Although chlorine is a considerably cheaper oxidant than hydrogen peroxide, it was not chosen to be used in the wet chlorination for safety reasons as chlorine is an extremely dangerous material to store, transfer and deliver to the chlorination tank.
The chlorination step is the heart of the precious metals recovery process. It is of such importance in the PM plant that it could affect the enterprise performance of KUC, not only in the number of gold bars produced, but it could also leave selenium in the leach residue, creating quality issues. One of the main problems that can occur during chlorination is rapid foaming of the tank content. When foam rises to a certain level in the leach tank, addition of reagents must stop. This delays the chlorination cycle resulting in a bottleneck in PM operations.
To optimize this process, a Six Sigma process was carried out with efforts that focused on temperature control and dosage or reagents such as hydrogen peroxide, based on the oxidation reduction potential (ORP). This process solved the foaming issue and the reaction time was reduced.
With the Six Sigma continuous improvement methodology, a wet chlorination process control chart was drawn and the process was implemented (See Figure 2). This process has increased the gold bar/byproducts ratio significantly, and resulted in additional revenue and an increase in the chlorination process capacity.
Fundamentals of ORP
|Figure 3: Illustration of a pH/ORP electrode.|
The reference electrode is identical to that used for pH, and as its name implies, serves as a stable reference voltage to compare the measurement electrode reading. The measurement electrode for ORP is platinum metal and for pH it is a glass electrode. The inert platinum electrode does not chemically react with the solution, but senses the electron "pull" of oxidizing solutions or the electron "push" of reducing solutions. The presence of oxidizing chemicals causes the millivolt reading to be more positive (+), while presence of reducing solutions cause a negative (–) reading. ORP measurement therefore provides a direct indication of the oxidative strength of a solution.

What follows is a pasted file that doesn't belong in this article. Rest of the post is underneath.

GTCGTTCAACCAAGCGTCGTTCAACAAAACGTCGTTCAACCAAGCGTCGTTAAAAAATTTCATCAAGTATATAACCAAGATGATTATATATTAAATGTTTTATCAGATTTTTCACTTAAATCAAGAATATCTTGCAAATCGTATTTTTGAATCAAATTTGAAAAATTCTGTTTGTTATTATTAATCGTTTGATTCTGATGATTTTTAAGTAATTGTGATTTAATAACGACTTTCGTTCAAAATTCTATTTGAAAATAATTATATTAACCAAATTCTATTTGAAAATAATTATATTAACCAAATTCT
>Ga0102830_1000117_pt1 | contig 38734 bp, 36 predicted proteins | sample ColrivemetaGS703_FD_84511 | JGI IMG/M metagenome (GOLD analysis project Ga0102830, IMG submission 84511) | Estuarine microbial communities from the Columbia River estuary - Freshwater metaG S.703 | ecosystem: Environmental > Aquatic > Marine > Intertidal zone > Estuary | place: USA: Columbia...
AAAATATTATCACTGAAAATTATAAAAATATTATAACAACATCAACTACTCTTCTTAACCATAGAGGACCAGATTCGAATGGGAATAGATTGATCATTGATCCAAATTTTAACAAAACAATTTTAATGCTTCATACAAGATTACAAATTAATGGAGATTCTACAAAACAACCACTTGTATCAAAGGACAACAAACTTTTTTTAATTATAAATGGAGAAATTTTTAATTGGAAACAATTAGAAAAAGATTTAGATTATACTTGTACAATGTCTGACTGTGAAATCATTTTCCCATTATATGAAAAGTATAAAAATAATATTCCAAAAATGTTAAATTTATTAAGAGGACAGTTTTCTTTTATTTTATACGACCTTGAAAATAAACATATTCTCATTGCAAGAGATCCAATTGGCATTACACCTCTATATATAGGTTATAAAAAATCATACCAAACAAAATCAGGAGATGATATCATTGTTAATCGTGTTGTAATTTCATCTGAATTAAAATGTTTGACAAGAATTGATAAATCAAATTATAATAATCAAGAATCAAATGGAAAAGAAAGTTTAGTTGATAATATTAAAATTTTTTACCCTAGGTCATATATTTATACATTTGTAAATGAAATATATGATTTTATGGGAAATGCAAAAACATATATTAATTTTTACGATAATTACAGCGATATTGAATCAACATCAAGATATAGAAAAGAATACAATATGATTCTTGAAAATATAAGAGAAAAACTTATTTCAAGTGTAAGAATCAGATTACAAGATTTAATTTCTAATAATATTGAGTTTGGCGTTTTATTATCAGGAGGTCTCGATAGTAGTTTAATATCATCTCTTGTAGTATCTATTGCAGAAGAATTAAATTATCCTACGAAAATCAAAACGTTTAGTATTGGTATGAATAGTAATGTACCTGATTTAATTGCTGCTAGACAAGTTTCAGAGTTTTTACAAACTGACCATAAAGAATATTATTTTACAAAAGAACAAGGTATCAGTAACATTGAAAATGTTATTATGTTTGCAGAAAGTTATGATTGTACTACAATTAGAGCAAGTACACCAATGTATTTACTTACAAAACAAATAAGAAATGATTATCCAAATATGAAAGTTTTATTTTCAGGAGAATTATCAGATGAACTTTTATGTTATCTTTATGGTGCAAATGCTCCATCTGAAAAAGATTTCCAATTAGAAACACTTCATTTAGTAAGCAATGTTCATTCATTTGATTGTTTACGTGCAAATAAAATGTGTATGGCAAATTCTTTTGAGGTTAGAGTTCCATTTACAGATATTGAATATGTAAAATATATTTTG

ORP Measurement In-Line
|Figure 4: Illustration of the ORP measurement system.|
The high suspended particles content in wet chlorination can quickly interfere with the performance of ORP sensors due to particles forming a coating on the sensor's surface and process chemicals entering and poisoning the sensor's reference electrode. To counteract this, the chosen sensor features a non-clogging open reference junction and a solid polymer electrolyte that resist poisoning. To ensure the sensor is always operating optimally, it is used in conjunction with an automated cleaning system. Using a retractable sensor housing, the system automatically extracts the ORP sensor from the chlorination process to perform cleaning when required. The diagram in Figure 4 shows the integration of the EasyClean cleaning system into the measuring point. A real-time recording of the ORP measurements vs. H2O2 dosing is shown in Figure 5.
Higher integrity of the measurement is obtained through the use of Mettler Toledo's Intelligent Sensor Management (ISM) concept. This technology comprises pH/ORP sensors with embedded microprocessors. One advantage of ISM is that the sensor output signal is fully digital and therefore cannot be corrupted by wet electrical connections, electromagnetic interference, or long cable runs. Another benefit is that ISM sensors feature predictive diagnostics. Thanks to these, measurement availability can be ensured at all times, as possible measurement problems are detected before they become significant. The sensor will, for instance, indicate how many days of reliable operating life are left so that action can be taken before the sensor fails.
Several ISM pH sensors are installed in the side processes of the wet chlorination, all of which require very little maintenance time compared to conventional analog sensors.
Competitive Advantage from ORP Measurement
|Figure 5: ORP measurement in-line.|